After attending the government's first consultation meeting to discuss the problems with employee share plans in Australia, I see a glimmer of hope for the recently announced employee share plan review.
Around the table at the consultation meeting were many of the battlers I have lamented with over the years about how the Australian tax regime makes employee options for early stage companies a joke. Yet I think we all came out with a sense that the winds of change may be picking up.
Damien Tampling, technology leader for Deloitte, who has done a lot of work in the area, says "It is clear from the rhetoric around this review that the government recognises the importance of the issue".
No less than seven ministers in the Abbott government have gone on record as saying the issue needs to be resolved. This, combined with the government's distancing of itself from the Gillard government's previous somewhat unhelpful Discussion Paper on the issue (it has been removed from all government websites) leads me to think the message may have gotten through.
Government is rightly concerned with ensuring that any changes do not adversely affect tax revenue.
It seems unlikely that much revenue has been raised from early stage companies by the existing tax on options as most fast-growth companies either elect not to grant options or, if they do, use synthetic-option schemes such as that used by Bigcommerce.
Synthetic options arrangements mimic the financial impact of options to employees but do not result in a tax on the employee at the time of grant. The problem is that they are expensive to set up and administer, requiring the assistance of lawyers and accountants – soaking up money that the company could use on developing its business.
The government has asked industry to help it find a solution. At the risk of upsetting some people, here are some pragmatic thoughts:
1. Restrict the changes to start-ups
There are issues with the employee option regime which impact more than just early stage companies. We are far from world's best practice in the area. However, the reality is that the revenue impact of broader changes may make it unpalatable for Treasury. According to start-up guru, Phil Morle of Pollenizer, "start-ups are where the major pain is felt, so let's focus on resolving that issue".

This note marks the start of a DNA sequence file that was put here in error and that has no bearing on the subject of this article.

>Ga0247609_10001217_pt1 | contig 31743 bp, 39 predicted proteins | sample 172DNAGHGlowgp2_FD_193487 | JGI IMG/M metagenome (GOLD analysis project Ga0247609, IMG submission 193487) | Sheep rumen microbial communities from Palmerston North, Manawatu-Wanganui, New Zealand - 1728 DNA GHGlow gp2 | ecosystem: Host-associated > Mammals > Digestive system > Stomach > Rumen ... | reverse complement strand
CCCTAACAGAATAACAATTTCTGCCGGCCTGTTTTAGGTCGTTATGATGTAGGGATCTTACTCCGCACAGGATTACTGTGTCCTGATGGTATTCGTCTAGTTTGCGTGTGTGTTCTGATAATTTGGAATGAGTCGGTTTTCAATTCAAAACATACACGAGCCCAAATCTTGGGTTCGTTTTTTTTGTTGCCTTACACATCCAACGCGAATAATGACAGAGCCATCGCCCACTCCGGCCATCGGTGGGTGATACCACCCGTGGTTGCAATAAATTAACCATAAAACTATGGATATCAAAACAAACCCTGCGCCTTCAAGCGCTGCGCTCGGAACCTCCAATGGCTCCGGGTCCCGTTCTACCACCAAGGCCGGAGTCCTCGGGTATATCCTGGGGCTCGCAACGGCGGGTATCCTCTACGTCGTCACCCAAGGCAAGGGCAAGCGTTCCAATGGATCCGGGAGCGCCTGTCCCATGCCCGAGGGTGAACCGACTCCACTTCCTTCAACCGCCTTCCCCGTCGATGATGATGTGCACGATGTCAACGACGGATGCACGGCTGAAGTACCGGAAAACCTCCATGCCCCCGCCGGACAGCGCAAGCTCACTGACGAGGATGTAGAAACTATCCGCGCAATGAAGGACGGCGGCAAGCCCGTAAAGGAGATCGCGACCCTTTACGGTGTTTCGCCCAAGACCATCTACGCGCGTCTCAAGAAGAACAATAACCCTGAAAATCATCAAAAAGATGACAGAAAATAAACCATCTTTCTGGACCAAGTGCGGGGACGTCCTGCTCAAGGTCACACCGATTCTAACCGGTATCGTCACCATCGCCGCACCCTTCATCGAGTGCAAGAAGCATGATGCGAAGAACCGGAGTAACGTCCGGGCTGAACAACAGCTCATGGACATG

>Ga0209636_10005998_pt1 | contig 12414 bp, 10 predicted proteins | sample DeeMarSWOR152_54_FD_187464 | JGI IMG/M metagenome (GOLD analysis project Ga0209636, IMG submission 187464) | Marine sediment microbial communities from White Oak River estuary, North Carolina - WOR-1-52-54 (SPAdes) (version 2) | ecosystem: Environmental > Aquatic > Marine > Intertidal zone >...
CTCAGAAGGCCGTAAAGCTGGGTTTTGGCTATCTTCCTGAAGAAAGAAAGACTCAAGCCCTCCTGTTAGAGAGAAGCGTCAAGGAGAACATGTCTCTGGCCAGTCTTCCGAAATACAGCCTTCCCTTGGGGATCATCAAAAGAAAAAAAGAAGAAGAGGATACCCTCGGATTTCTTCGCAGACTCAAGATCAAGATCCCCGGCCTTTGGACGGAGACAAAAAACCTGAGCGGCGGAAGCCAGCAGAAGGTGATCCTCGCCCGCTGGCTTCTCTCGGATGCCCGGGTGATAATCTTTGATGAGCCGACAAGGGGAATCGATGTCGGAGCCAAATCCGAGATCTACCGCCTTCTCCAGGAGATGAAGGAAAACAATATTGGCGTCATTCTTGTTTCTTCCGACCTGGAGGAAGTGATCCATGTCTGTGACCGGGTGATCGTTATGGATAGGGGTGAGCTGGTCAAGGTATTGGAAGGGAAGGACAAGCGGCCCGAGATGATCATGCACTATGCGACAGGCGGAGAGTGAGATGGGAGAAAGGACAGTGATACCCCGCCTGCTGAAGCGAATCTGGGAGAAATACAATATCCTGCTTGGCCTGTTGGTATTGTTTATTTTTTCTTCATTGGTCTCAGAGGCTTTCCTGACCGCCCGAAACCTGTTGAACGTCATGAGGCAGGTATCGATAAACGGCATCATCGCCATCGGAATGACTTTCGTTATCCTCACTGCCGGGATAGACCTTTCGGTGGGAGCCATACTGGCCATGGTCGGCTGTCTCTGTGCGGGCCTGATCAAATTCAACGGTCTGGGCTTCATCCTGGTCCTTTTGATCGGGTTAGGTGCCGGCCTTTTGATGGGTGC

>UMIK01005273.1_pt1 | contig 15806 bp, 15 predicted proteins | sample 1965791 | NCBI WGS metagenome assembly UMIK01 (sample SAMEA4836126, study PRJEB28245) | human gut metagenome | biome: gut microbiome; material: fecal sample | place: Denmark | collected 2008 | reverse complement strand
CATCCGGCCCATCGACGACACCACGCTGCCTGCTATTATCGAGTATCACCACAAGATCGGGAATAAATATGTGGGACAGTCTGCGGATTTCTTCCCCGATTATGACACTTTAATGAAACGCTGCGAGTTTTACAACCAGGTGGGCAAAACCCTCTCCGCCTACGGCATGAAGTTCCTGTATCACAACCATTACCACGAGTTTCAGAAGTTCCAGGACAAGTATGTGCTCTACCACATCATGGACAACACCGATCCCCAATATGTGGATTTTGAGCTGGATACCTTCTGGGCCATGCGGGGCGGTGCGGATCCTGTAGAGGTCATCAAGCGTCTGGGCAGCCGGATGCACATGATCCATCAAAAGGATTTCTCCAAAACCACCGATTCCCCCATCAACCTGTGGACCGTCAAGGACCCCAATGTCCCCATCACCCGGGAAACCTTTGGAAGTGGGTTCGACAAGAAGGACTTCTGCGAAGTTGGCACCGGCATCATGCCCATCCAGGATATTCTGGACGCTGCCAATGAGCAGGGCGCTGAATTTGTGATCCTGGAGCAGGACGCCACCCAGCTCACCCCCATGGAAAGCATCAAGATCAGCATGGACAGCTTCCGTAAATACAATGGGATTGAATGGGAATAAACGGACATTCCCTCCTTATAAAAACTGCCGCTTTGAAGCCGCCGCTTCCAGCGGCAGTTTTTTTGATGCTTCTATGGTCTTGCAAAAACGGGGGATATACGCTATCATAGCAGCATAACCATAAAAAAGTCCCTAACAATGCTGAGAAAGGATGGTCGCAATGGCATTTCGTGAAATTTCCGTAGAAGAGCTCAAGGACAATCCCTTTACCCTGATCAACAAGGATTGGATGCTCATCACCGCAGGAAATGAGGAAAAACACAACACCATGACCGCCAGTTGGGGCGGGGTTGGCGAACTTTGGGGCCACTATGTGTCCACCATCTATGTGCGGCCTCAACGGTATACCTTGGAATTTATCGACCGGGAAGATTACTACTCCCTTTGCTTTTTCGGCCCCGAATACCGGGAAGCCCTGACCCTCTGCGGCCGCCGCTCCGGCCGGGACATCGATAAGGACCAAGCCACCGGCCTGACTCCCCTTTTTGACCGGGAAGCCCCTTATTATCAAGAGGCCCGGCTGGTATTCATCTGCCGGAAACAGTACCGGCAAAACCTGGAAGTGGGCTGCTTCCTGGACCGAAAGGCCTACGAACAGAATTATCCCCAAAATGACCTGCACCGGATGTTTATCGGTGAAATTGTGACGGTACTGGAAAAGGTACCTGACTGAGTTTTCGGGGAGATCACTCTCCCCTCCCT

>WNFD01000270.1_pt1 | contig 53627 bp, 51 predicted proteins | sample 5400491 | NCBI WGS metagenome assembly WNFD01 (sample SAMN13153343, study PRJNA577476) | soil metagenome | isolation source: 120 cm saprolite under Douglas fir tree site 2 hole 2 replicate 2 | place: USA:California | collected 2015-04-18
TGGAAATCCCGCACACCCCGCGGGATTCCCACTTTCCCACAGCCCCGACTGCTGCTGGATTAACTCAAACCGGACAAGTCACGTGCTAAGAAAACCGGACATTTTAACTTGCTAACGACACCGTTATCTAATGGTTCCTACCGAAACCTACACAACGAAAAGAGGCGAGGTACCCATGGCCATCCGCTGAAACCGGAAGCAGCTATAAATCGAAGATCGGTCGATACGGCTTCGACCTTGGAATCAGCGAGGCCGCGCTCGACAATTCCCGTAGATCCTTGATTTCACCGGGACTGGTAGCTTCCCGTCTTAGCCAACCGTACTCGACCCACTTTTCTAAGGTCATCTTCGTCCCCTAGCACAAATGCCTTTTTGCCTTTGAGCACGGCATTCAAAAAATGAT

2. How do we define start-ups:
I think we need a bright line so companies know clearly if they are in or out of the definition. Some key factors might be:
- annual revenue less than $15 million (we have precedent for this type of threshold in the privacy legislation which does not apply to companies with revenue less than $3 million).
- been going less than 10 years
- is not in an excluded category, for example not in real estate development.
3. Taxing point
Presently employees are taxed either at the time the options are given to them or on vesting, instead of on exercise of the options. This leads to the unusual situation where an employee in an early stage company is given options as an incentive but the options actually create an unfunded tax liability for them in the year of grant of the options or in the year the options vest. A bit like being taxed on the potential prize value of a lottery ticket before the lottery is even drawn.
The taxing point should be when the options are exercised and the employee is in a position to sell the options (or shares received on exercise of the options). That means they are taxed when (and if) they can realise money from the options.
Currently the options are required to be valued using a complex methodology. The valuation of the options should be simplified to be the greater of:
- net asset value calculated using Australian Accounting Standards; and
- the valuation given to the company in a recent third party investment.
Employee share schemes need to be simple to create and manage. In fact it would be preferable that there be standardised documents for such schemes. Tampling says "It is very helpful to look to the UK approach. Their taxation authority, the HMRC, actually has a standard set of share scheme documents available on their website."
This simplicity makes it very easy for companies to implement options plans. It is part of a drive by the UK government to attract innovative companies with tax and other incentives. A drive that clearly works as Atlassian has recently made the decision to re-domicile there.
It is clear that the government has heard the message and is interested in rectifying some of the major issues around the current employee share scheme regulation as it relates to early stage companies. We should aim to have a globally competitive structure that attracts and nurtures innovative companies.
How far reaching the changes are will depend on how much noise can be made now. So have your say but do it soon. Submissions can be made here until February 7.